This would mean that I would have to remove my shirt, on the open-air stage outside San Felipe’s Cantina, in front of a bunch of howling strangers. I need hardly say, I no longer have the physique I did when I swam the backstoke for Harbor Creek High, or wore a loin cloth in Tecumseh!

Yet when the host for the event asked for ten guys to participate, I was the second one to leap up onto the stage.

“Eight more guys,” the host said. “Eight more guys.”

A few more sorry specimens shuffled reluctantly up to the stage. A couple of them had been egged on by their wives, who perhaps saw, at long last, a chance at payback for what they’d put up with all these years.

“Two more guys,” said the host, a note of pleading in his voice at this point. “Don’t we have two more guys…?”

with minimal dignity? I thought.

In the end, he settled for nine.

He then introduced the guest hosts for the hairy-chest competition: Channel 3 News siren Kaley O’Kelley, & vintage rap legend Young MC. These two alternated interviewing contestants, then asking the audience to vote by applause, & when Young MC asked me why people should vote for me, I suddenly realized how “reality TV” works. The cheap braggadocio kicked in immediately: “Once I take this shirt off, Young MC, that question will be answered!”

When he instructed me to show my stuff, I whipped off my Erie Seawolves polo shirt without hesitation & slapped my chest like an ape.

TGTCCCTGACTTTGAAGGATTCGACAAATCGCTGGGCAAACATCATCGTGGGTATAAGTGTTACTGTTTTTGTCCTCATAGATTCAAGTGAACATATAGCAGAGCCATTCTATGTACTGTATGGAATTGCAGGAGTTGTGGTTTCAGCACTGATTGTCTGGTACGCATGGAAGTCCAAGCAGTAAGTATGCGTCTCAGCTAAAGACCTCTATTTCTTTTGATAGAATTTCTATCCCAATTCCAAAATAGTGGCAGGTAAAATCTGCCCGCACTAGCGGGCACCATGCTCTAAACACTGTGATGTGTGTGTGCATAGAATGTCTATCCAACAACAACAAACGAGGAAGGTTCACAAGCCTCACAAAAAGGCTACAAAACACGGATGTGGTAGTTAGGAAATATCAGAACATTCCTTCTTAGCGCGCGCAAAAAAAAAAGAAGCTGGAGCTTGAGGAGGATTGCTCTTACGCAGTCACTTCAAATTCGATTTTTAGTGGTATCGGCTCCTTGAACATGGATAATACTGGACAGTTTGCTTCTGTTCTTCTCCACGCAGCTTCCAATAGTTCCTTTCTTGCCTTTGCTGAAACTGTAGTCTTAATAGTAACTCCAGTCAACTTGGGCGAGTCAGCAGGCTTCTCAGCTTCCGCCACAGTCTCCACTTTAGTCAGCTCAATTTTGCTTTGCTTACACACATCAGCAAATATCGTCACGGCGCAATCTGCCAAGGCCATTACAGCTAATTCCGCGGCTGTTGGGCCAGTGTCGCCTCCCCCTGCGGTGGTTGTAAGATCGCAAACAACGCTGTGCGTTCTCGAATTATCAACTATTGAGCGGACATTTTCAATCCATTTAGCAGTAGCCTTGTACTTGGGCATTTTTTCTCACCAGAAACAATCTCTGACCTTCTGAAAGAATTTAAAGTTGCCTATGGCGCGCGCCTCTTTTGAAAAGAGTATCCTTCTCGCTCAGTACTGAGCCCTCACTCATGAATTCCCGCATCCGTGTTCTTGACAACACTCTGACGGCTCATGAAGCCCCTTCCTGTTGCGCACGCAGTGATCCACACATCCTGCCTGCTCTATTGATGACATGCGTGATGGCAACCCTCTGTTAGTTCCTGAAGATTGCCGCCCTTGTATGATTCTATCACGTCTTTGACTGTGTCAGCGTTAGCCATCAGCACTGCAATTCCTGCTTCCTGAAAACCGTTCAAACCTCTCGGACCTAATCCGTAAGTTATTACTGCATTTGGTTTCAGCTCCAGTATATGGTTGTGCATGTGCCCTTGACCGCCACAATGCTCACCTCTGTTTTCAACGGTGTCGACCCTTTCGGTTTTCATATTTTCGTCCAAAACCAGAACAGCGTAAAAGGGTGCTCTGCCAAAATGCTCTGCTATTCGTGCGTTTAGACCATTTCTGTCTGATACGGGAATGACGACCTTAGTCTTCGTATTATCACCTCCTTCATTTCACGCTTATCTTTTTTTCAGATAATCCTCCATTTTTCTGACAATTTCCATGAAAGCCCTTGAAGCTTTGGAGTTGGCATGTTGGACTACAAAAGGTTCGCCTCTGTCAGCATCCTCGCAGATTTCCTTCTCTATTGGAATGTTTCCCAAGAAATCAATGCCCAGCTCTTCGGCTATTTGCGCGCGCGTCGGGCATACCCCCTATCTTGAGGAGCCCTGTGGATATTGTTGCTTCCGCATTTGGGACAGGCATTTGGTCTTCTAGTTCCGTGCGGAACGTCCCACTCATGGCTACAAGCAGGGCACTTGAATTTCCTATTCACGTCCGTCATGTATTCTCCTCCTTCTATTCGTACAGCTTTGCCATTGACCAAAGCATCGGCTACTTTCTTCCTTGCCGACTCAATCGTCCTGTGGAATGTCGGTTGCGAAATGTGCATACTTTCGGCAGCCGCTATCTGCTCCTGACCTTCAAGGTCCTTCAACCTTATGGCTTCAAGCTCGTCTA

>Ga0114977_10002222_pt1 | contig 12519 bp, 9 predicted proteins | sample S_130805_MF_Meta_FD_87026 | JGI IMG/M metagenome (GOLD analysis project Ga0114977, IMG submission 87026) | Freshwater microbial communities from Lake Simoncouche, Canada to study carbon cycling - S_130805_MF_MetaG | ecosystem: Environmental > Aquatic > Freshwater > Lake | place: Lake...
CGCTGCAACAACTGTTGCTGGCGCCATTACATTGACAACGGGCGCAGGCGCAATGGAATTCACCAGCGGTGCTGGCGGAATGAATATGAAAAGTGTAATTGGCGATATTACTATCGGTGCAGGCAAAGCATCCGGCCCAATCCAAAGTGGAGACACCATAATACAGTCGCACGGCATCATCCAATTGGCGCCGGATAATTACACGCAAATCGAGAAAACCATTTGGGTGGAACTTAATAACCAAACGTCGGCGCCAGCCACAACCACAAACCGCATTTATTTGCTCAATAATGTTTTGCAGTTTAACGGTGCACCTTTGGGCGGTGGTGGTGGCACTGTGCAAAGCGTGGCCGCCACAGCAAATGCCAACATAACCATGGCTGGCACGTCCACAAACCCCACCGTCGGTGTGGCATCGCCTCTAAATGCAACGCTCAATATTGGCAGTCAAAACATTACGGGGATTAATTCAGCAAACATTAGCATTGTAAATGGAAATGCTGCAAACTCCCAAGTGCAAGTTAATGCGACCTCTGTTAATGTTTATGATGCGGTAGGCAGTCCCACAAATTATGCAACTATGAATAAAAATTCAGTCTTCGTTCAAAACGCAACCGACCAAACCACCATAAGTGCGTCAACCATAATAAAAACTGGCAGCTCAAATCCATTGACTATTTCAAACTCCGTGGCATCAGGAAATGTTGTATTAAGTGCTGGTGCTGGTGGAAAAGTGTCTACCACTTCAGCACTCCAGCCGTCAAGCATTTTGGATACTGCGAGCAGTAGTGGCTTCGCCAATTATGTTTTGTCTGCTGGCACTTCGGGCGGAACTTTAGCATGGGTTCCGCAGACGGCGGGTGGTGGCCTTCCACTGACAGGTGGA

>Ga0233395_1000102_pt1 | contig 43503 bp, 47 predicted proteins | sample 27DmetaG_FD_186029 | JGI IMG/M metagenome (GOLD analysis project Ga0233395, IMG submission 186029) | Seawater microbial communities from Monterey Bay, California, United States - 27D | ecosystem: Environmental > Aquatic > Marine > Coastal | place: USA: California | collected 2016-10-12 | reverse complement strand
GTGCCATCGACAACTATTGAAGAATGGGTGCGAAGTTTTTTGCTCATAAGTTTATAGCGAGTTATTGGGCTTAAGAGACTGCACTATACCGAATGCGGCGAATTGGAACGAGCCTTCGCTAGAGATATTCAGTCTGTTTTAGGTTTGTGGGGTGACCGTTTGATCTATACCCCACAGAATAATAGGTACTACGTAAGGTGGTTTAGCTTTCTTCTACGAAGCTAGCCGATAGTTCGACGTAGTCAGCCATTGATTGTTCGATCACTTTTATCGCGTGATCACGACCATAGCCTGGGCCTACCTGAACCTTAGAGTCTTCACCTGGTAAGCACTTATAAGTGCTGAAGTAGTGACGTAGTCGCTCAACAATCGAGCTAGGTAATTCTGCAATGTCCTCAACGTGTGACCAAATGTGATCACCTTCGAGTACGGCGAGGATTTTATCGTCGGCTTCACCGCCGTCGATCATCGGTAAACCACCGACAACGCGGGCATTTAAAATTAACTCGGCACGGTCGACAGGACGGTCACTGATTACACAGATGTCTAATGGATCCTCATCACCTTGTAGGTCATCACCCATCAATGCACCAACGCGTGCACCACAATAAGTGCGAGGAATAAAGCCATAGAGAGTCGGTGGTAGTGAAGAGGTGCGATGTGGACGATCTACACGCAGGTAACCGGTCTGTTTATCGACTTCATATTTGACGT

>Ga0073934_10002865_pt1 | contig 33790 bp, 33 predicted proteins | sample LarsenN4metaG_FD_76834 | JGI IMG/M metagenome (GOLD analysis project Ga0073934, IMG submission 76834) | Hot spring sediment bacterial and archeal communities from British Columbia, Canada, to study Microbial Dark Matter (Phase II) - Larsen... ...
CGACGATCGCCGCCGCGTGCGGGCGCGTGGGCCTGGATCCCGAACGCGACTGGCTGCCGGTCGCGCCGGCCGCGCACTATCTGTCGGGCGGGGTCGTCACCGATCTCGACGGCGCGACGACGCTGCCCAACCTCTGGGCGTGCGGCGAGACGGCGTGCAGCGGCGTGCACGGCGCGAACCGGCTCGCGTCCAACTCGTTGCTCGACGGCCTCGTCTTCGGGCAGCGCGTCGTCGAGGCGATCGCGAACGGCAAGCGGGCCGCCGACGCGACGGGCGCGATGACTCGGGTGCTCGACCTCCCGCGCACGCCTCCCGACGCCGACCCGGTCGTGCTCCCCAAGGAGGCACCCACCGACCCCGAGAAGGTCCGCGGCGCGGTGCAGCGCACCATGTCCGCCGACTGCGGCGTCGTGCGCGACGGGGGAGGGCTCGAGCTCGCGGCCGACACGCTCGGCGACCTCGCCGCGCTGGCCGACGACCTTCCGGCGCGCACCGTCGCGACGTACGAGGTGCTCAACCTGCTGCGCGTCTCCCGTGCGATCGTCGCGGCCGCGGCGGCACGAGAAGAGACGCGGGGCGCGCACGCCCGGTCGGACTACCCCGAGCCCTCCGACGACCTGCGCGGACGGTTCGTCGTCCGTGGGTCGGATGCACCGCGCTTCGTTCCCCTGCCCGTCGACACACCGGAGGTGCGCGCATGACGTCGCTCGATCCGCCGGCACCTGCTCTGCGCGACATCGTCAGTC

The audience cheered—less enthusiastically than they should have, in my opinion, but they still cheered.

I kicked it up a notch, turning & slapping my shaggy shoulders.

“Do backs count?” I asked.

“He has it in stereo,” said Young MC.

Backs didn’t count, apparently. My sheepish fellow contestants, clearly nice guys all, were simply not in my league, until…

…a thick-bodied, balding, bespectacled fellow, exuding quiet confidence, stepped forward & removed his World of Warcraft T-shirt.

The crowd went wild. The contest was over. My consolation prize was a ten dollar gift card to Dave & Busters & an Expendables t-shirt.

Driving home, I had this comforting reflection: If I would have had to be hairier than I am already to win the contest, I wouldn’t have wanted to win it.

Anyway, here I am with Young MC:

I didn’t get my picture taken with Ms. O’Kelley. Having seen me shirtless, I feared she might not be able to control herself.

RIP to actor & voice-over artist (& Phoenix resident) Tom Basham. The voice of the Phoenix Cardinals during the ‘90s, Basham appeared on TV in the likes of Ironside, Bonanza, Adam-12 & Dragnet, & starred in such movie oddities as 1975’s The Psychopath

…& the 1971 gay biker movie Pink Angels.

Sunday, August 1, 2010


One of the distributors of the excellent documentary Cropsey (see the review, "Staten Island Scary," in the previous posting) got in touch with me, asking me to note that if you missed the showings Friday & Saturday at MadCap Theaters in Tempe, the film is still available on Video on Demand through August 12.

Details here.